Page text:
The Special Service Company. Page: 11
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able to read music, select proper music for variety shows,
train and lead an orchestra, lead a soldier "sing," and accompany
individual or group singers on the piano. The ability
to sing and entertain generally, while not essential, is a valuable
asset. It is the music technician's responsibility to see
that the contents of Kit "D" are distributed to the soldiers at
the time needed and also to see that these are returned.
(2) The objective of the music technician is to get maximum
participation on the part of the men in the units serviced.
Close liaison with the theater technician is essential since
music is the heart of most entertainment.
b. Radio Technician. The radio technician should be
able to set up and operate the equipment of Kit "B-1" (AN-r
TIQ-2) and also make minor repairs. He should be trained
to handle radio reception problems, operate the phonograph
with both recordings and transcriptions, set up the microphone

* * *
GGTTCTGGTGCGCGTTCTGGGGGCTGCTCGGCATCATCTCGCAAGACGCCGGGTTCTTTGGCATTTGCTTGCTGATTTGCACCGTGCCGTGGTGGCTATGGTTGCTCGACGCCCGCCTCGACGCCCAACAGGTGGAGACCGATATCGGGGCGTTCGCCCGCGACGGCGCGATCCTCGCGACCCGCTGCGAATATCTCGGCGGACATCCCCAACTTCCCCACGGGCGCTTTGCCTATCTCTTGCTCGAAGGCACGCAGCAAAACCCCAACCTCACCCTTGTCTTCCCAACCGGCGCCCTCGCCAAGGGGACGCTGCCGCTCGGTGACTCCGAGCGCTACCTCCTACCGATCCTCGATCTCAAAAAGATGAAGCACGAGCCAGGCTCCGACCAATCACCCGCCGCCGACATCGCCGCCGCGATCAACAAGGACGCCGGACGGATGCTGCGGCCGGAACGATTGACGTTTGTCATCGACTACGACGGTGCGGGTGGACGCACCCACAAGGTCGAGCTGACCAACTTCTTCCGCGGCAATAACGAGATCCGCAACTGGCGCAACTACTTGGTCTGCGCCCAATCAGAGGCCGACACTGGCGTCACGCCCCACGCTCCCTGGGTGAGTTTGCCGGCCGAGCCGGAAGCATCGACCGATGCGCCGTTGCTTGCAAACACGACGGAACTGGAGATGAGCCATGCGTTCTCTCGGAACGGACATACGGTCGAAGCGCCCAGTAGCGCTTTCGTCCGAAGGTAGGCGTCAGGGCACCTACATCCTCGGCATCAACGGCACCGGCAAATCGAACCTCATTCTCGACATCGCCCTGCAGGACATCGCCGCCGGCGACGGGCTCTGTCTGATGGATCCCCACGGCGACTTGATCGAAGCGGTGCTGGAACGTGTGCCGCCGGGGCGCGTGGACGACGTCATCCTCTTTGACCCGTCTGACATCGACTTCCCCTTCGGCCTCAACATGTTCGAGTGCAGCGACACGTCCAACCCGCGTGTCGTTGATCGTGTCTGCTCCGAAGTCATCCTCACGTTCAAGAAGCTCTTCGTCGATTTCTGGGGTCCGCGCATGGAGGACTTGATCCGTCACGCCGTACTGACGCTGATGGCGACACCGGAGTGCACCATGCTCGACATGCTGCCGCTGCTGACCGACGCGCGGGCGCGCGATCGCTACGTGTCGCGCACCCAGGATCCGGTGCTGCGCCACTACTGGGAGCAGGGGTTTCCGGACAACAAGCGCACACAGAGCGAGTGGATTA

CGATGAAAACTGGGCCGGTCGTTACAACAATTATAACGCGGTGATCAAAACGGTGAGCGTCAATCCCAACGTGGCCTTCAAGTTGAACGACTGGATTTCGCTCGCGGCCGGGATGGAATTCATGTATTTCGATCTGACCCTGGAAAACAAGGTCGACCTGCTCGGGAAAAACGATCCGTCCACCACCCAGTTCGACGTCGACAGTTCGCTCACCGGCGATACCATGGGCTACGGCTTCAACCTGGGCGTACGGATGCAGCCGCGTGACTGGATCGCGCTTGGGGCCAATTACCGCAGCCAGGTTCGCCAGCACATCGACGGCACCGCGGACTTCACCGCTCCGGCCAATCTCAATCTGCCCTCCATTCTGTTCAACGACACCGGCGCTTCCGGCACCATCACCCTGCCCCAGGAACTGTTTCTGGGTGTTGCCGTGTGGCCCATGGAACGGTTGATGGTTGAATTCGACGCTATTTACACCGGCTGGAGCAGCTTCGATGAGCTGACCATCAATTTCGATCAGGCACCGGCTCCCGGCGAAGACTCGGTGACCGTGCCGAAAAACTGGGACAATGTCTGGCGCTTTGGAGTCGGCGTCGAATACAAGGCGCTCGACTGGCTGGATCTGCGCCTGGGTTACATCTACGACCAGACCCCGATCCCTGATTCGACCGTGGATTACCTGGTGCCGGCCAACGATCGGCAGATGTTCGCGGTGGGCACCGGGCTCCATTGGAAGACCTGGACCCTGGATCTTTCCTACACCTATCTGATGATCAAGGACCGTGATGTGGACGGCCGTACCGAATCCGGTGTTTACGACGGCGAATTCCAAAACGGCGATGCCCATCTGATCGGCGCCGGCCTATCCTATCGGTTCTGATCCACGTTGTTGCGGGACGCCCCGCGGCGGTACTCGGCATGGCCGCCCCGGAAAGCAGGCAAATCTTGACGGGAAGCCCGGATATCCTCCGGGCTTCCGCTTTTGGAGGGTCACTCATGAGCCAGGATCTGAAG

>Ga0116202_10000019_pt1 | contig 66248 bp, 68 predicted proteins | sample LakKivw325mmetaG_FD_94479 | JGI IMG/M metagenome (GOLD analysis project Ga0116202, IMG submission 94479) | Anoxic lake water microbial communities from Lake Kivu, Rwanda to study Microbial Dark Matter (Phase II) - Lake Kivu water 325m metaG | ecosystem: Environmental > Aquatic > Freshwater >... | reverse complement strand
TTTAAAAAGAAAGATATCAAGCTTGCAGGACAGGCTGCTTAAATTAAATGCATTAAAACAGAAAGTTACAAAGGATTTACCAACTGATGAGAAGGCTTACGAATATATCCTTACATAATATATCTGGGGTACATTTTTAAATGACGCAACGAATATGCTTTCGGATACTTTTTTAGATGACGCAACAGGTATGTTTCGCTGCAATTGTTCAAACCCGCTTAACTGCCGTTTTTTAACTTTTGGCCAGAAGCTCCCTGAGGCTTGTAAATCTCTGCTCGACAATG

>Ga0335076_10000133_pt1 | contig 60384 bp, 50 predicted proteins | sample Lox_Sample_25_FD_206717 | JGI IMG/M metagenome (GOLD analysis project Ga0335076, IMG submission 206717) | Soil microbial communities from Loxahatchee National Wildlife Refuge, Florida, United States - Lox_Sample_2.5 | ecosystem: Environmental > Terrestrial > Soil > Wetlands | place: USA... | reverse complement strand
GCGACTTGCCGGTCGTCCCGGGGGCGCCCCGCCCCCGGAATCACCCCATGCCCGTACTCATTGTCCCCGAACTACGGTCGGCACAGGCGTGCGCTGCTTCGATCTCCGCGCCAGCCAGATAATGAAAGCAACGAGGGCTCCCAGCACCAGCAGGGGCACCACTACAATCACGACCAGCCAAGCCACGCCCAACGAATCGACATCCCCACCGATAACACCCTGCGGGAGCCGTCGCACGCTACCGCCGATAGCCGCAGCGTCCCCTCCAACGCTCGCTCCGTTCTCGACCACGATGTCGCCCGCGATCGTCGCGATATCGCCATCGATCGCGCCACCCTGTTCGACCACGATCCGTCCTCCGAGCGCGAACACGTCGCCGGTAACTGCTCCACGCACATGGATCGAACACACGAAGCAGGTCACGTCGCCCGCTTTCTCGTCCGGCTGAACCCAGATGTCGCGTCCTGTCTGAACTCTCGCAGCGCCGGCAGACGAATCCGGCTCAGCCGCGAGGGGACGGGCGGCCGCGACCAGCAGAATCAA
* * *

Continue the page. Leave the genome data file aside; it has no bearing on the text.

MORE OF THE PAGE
properly, place the loudspeakers so as to secure most
effective results, and operate the gasoline-driven generator.
He should be trained as an announcer and master of ceremonies,
and should be familiar with the entire field of entertainment.
The radio technician usually should work in close
liaison with the theatrical and music technicians.
c. Theater Technician. The theater technician should
have a flair for entertainment and some ability as an actor,
director, stage manager, scenery designer, and painter,
make-up man, and writer, all in one, and be able to handle
any of these duties should necessary personnel otherwise be
not available. He should be able to spot and develop talent,
and plan and direct all details of any type of soldier show. He
should distribute contents of Kit "E" to performers at the
show and collect such equipment after the show, or designate
appropriate personnel to handle these duties.
d. Motion-Picture Technician. (1) In each Special Service
Company are twelve motion-picture technicians, four being
designated as motion-picture equipment repairmen and
eight as projectionists. The equipment repairmen should
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United States. War Department. The Special Service Company., book, January 5, 1944; Washington D.C.. (digital.library.unt.edu/ark:/67531/metadc9907/m1/17/: accessed April 29, 2017), University of North Texas Libraries, Digital Library, digital.library.unt.edu; crediting UNT Libraries Government Documents Department.